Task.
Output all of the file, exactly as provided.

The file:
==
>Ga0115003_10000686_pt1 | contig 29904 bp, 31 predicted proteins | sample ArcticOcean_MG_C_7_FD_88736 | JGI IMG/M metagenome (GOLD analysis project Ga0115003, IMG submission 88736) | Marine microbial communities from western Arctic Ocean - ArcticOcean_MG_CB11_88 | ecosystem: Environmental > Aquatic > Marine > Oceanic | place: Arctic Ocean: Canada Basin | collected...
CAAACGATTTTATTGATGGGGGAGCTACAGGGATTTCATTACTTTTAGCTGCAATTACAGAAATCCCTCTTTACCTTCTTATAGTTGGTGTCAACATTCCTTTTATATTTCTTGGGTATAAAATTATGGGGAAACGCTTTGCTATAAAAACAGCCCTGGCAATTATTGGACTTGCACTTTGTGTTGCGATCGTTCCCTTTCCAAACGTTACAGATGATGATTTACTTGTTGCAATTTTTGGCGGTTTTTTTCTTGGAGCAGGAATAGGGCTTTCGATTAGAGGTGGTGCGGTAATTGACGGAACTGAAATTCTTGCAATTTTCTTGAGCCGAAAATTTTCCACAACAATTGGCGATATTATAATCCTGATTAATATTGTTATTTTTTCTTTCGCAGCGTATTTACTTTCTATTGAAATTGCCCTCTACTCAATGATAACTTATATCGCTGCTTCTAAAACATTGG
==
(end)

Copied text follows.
>Ga0115003_10000686_pt1 | contig 29904 bp, 31 predicted proteins | sample ArcticOcean_MG_C_7_FD_88736 | JGI IMG/M metagenome (GOLD analysis project Ga0115003, IMG submission 88736) | Marine microbial communities from western Arctic Ocean - ArcticOcean_MG_CB11_88 | ecosystem: Environmental > Aquatic > Marine > Oceanic | place: Arctic Ocean: Canada Basin | collected...
CAAACGATTTTATTGATGGGGGAGCTACAGGGATTTCATTACTTTTAGCTGCAATTACAGAAATCCCTCTTTACCTTCTTATAGTTGGTGTCAACATTCCTTTTATATTTCTTGGGTATAAAATTATGGGGAAACGCTTTGCTATAAAAACAGCCCTGGCAATTATTGGACTTGCACTTTGTGTTGCGATCGTTCCCTTTCCAAACGTTACAGATGATGATTTACTTGTTGCAATTTTTGGCGGTTTTTTTCTTGGAGCAGGAATAGGGCTTTCGATTAGAGGTGGTGCGGTAATTGACGGAACTGAAATTCTTGCAATTTTCTTGAGCCGAAAATTTTCCACAACAATTGGCGATATTATAATCCTGATTAATATTGTTATTTTTTCTTTCGCAGCGTATTTACTTTCTATTGAAATTGCCCTCTACTCAATGATAACTTATATCGCTGCTTCTAAAACATTGG